AIC_Ch12 - 12 Introduction to Switched-Capacitor Circuits...

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12 Introduction to Switched-Capacitor Circuits Our study of amplifiers in previous chapters has dealt with only cases where the input signal is continuously available and applied to the circuit and the output signal is continuously observed. Called “continuous-time” circuits, such amplifiers find wide application in audio, video, and high- speed analog systems. In many situations, however, we may sense the input only at periodic instants of time, ignoring its value at other times. The circuit then processes each “sample,” producing a valid output at the end of each period. Such circuits are called “discrete-time” or “sampled-data” systems. In this chapter, we study a common class of discrete-time systems called “switched-capacitor (SC) circuits.” Our objective is to provide the foundation for more advanced topics such as filters, comparators, ADCs, and DACs. Most of our study deals with switched-capacitor amplifiers but the concepts can be applied to other discrete-time circuits as well. Beginning with a general view of SC circuits, we describe sampling switches and their speed and precision issues. Next, we analyze switched-capacitor amplifiers, considering unity-gain, noninverting, and multiply-by-two topologies. Finally, we examine a switched-capacitor integrator. 12.1 General Considerations In order to understand the motivation for sampled-data circuits, let us first consider the simple continuous-time amplifier shown in Fig. 12.1(a). Used extensively with bipolar op amps, this circuit presents a difficult issue if implemented in CMOS technology. Recall that, to achieve a high voltage gain, the open-loop output resistance of CMOS op amps is maximized, typically approaching hundreds of kilo-ohms. We therefore suspect that 2 heavily drops the open-loop gain, degrading the precision of the circuit. In fact, with the aid of the simple equivalent circuit 395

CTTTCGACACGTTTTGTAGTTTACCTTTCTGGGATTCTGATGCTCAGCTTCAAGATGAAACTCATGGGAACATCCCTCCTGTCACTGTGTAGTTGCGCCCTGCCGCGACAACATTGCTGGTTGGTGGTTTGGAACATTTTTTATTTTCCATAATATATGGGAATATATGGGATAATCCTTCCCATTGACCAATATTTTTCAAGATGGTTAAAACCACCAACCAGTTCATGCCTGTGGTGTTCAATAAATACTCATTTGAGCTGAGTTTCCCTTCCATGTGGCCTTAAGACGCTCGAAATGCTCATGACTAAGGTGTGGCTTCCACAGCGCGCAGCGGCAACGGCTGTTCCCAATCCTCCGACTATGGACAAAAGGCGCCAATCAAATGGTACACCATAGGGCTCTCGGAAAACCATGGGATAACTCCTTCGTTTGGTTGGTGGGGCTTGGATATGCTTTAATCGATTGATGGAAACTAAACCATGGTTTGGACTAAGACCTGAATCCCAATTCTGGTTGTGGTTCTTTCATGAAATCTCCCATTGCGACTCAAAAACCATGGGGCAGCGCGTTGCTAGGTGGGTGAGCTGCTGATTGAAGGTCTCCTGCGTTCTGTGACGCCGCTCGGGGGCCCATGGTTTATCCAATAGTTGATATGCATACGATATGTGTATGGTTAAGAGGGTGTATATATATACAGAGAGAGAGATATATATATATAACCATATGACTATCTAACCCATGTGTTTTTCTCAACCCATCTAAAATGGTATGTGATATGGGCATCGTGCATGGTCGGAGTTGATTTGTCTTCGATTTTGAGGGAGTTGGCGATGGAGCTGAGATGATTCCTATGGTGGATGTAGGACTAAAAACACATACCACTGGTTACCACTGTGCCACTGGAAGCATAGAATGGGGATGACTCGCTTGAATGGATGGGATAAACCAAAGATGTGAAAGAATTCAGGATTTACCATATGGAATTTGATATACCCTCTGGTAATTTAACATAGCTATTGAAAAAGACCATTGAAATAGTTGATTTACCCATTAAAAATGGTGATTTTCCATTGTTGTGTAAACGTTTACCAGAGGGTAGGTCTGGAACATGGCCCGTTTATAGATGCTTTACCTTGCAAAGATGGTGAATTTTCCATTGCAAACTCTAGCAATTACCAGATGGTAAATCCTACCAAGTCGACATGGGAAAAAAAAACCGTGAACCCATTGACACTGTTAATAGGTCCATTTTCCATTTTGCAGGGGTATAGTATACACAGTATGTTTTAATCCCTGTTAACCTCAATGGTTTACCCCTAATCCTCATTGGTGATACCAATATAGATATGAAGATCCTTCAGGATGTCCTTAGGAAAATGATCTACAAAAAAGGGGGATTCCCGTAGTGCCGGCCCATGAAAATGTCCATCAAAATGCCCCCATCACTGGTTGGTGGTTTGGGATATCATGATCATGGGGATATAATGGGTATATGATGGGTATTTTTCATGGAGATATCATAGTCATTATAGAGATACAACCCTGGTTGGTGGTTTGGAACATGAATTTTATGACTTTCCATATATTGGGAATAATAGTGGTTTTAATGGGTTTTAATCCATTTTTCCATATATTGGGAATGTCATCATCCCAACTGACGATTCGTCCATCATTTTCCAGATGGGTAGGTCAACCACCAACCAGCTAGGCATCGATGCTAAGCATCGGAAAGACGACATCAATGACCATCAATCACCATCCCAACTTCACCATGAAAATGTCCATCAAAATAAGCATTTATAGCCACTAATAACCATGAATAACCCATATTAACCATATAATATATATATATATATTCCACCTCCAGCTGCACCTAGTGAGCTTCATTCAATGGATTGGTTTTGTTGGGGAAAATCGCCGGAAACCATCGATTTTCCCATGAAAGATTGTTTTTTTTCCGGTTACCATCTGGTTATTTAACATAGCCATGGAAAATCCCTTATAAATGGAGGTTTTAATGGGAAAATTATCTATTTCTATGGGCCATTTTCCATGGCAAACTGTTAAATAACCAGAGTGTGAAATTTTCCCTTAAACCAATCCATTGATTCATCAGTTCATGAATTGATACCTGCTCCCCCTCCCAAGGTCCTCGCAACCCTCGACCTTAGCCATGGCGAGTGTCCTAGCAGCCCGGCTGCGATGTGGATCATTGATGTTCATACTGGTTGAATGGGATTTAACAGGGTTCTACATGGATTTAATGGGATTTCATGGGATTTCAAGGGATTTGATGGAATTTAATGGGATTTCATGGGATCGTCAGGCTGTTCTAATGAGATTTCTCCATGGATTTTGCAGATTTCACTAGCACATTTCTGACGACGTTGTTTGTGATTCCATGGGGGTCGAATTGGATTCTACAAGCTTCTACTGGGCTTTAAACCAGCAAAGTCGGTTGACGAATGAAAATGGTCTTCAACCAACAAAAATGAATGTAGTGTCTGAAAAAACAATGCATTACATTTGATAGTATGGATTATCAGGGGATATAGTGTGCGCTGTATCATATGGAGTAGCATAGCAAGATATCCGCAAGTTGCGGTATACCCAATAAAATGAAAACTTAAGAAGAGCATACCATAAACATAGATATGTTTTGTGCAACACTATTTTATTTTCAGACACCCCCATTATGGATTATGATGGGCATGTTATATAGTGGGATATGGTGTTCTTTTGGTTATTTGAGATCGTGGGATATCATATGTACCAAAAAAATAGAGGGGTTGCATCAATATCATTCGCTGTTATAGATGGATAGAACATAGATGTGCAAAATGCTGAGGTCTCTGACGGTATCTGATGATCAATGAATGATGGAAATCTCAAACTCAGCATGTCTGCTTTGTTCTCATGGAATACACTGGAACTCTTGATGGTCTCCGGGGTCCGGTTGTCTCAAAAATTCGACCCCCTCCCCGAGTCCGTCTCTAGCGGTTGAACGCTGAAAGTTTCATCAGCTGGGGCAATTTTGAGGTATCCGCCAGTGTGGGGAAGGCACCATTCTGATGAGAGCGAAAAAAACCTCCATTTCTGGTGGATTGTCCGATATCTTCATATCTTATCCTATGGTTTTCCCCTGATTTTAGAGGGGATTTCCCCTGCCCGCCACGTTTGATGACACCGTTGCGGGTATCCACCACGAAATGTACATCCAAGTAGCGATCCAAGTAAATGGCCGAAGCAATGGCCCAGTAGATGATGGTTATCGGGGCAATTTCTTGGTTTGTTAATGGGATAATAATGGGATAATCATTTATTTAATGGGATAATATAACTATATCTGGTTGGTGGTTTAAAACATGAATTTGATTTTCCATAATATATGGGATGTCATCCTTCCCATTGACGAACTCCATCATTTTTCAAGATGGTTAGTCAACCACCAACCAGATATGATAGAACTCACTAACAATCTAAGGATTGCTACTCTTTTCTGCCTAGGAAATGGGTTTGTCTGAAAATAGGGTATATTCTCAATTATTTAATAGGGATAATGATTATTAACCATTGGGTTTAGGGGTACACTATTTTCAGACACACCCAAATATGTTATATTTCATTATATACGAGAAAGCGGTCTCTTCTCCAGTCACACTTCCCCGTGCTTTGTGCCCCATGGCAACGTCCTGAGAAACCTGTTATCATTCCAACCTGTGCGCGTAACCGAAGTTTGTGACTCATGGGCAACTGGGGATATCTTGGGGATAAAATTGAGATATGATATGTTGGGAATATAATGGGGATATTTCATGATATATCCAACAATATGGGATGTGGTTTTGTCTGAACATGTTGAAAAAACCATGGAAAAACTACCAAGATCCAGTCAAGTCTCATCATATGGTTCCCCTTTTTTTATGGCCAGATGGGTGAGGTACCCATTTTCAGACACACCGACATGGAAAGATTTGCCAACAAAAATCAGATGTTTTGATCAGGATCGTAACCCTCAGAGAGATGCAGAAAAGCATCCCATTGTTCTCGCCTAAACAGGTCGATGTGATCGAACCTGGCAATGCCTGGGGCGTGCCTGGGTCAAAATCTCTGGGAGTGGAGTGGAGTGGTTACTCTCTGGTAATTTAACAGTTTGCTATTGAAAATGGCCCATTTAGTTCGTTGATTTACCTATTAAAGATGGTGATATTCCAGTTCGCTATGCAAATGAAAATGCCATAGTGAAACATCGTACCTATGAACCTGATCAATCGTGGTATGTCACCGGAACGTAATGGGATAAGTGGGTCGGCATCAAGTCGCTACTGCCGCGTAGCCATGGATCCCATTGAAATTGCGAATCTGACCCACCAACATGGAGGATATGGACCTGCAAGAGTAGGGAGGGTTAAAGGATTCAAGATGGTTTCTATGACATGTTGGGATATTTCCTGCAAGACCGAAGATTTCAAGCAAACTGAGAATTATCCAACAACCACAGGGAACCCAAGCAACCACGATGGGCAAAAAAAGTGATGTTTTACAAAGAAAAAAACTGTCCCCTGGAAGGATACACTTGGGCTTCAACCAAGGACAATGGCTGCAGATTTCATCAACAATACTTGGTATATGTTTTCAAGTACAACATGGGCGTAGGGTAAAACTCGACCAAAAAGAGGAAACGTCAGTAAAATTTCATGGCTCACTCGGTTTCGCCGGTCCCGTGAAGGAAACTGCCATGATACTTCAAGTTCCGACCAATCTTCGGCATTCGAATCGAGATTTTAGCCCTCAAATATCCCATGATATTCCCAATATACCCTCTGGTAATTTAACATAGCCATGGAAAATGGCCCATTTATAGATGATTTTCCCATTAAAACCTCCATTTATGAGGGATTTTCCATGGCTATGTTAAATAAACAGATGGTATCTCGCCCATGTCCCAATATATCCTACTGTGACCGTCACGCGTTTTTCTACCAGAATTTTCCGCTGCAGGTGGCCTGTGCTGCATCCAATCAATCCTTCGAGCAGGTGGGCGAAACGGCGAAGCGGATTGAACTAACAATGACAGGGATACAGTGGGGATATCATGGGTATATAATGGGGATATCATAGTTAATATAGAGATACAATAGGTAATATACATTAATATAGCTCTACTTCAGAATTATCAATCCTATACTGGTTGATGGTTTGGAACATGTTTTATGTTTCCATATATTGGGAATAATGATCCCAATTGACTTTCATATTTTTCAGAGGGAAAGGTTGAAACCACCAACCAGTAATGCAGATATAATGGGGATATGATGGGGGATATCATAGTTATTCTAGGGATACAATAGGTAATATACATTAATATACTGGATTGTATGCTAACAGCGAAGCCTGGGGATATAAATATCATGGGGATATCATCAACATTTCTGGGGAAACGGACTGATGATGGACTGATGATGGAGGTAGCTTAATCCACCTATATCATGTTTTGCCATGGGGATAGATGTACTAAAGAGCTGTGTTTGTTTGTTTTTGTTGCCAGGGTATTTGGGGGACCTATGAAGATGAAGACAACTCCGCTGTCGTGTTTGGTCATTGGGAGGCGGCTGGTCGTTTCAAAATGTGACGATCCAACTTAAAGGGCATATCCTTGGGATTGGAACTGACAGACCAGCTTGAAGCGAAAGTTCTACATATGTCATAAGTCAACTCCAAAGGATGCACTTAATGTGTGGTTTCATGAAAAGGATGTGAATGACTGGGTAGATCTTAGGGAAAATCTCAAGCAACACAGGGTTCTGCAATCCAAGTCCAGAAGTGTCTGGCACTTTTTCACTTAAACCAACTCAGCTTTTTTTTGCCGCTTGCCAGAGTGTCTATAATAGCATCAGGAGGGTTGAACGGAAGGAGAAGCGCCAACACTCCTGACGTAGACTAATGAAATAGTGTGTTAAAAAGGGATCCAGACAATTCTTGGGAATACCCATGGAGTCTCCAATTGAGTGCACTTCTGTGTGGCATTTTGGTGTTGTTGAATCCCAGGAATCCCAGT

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Chapter 12. Introduction to Switched-Capacitor Circuits 396 R 1 2 out V in 1 2 out in A out X X v - (a) (b) Figure 12.1. (a) Continuous-time feedback amplifier, (b) equivalent circuit of (a). shown in Fig. 12.1(b), we can write 1 2 1 1 2 12 1 and hence 2 1 2 1 1 2 1 12 2 Equation (12.2) implies that, compared to the case where 0, the closed-loop gain suffers from inaccuracies in both the numerator and the denominator. Also, the input resistance of the amplifier, approximately equal to 1 , loads the preceding stage while introducing thermal noise. In the circuit of Fig. 12.1(a), the closed-loop gain is set by the ratio of 2 and 1 .Ino rde rto avoid reducing the open-loop gain of the op amp, we postulate that the resistors can be replaced by capacitors [Fig. 12.2(a)]. But, how is the bias voltage at node set? We may add a large feedback out in (a) C 1 2 X out in (a) 1 2 F Figure 12.2. (a) Continuous-time feedback amplifier using capacitors, (b) use of resistor to define bias point.
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This note was uploaded on 06/18/2010 for the course CE 01 taught by Professor Bazgei during the Spring '09 term at UCSC.

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AIC_Ch12 - 12 Introduction to Switched-Capacitor Circuits...

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